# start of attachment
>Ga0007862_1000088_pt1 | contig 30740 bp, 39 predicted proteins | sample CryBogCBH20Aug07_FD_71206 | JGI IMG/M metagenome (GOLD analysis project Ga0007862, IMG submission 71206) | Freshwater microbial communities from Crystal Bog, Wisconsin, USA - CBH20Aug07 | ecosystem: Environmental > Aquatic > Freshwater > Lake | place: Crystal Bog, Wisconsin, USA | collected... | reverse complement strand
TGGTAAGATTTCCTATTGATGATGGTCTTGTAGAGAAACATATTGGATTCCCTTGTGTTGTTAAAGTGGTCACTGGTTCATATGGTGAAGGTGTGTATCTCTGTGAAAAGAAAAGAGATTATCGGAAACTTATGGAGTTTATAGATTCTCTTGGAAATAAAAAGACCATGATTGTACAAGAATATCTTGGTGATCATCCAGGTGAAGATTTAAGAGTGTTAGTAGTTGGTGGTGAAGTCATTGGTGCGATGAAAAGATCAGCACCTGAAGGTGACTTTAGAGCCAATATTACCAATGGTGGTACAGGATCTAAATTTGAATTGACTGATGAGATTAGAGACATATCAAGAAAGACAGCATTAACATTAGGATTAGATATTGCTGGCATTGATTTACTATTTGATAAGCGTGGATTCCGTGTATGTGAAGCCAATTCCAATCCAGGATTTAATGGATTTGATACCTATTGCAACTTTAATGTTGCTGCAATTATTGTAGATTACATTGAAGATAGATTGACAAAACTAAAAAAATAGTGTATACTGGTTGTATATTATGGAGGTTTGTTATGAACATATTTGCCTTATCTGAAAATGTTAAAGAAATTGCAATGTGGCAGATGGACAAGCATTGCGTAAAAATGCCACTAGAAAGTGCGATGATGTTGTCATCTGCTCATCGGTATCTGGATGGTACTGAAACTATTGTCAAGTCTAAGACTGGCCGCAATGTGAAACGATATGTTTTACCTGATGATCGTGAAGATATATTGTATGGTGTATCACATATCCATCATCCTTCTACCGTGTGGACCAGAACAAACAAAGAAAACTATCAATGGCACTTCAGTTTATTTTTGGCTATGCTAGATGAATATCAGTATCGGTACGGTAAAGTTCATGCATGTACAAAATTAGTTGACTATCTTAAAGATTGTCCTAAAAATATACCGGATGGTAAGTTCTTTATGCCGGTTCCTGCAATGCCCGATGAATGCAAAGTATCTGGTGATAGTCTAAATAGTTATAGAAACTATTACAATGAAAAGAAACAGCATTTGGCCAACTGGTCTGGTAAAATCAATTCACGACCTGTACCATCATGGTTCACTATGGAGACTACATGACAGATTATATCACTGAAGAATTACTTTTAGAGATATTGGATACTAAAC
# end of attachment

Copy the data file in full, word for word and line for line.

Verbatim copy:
>Ga0007862_1000088_pt1 | contig 30740 bp, 39 predicted proteins | sample CryBogCBH20Aug07_FD_71206 | JGI IMG/M metagenome (GOLD analysis project Ga0007862, IMG submission 71206) | Freshwater microbial communities from Crystal Bog, Wisconsin, USA - CBH20Aug07 | ecosystem: Environmental > Aquatic > Freshwater > Lake | place: Crystal Bog, Wisconsin, USA | collected... | reverse complement strand
TGGTAAGATTTCCTATTGATGATGGTCTTGTAGAGAAACATATTGGATTCCCTTGTGTTGTTAAAGTGGTCACTGGTTCATATGGTGAAGGTGTGTATCTCTGTGAAAAGAAAAGAGATTATCGGAAACTTATGGAGTTTATAGATTCTCTTGGAAATAAAAAGACCATGATTGTACAAGAATATCTTGGTGATCATCCAGGTGAAGATTTAAGAGTGTTAGTAGTTGGTGGTGAAGTCATTGGTGCGATGAAAAGATCAGCACCTGAAGGTGACTTTAGAGCCAATATTACCAATGGTGGTACAGGATCTAAATTTGAATTGACTGATGAGATTAGAGACATATCAAGAAAGACAGCATTAACATTAGGATTAGATATTGCTGGCATTGATTTACTATTTGATAAGCGTGGATTCCGTGTATGTGAAGCCAATTCCAATCCAGGATTTAATGGATTTGATACCTATTGCAACTTTAATGTTGCTGCAATTATTGTAGATTACATTGAAGATAGATTGACAAAACTAAAAAAATAGTGTATACTGGTTGTATATTATGGAGGTTTGTTATGAACATATTTGCCTTATCTGAAAATGTTAAAGAAATTGCAATGTGGCAGATGGACAAGCATTGCGTAAAAATGCCACTAGAAAGTGCGATGATGTTGTCATCTGCTCATCGGTATCTGGATGGTACTGAAACTATTGTCAAGTCTAAGACTGGCCGCAATGTGAAACGATATGTTTTACCTGATGATCGTGAAGATATATTGTATGGTGTATCACATATCCATCATCCTTCTACCGTGTGGACCAGAACAAACAAAGAAAACTATCAATGGCACTTCAGTTTATTTTTGGCTATGCTAGATGAATATCAGTATCGGTACGGTAAAGTTCATGCATGTACAAAATTAGTTGACTATCTTAAAGATTGTCCTAAAAATATACCGGATGGTAAGTTCTTTATGCCGGTTCCTGCAATGCCCGATGAATGCAAAGTATCTGGTGATAGTCTAAATAGTTATAGAAACTATTACAATGAAAAGAAACAGCATTTGGCCAACTGGTCTGGTAAAATCAATTCACGACCTGTACCATCATGGTTCACTATGGAGACTACATGACAGATTATATCACTGAAGAATTACTTTTAGAGATATTGGATACTAAAC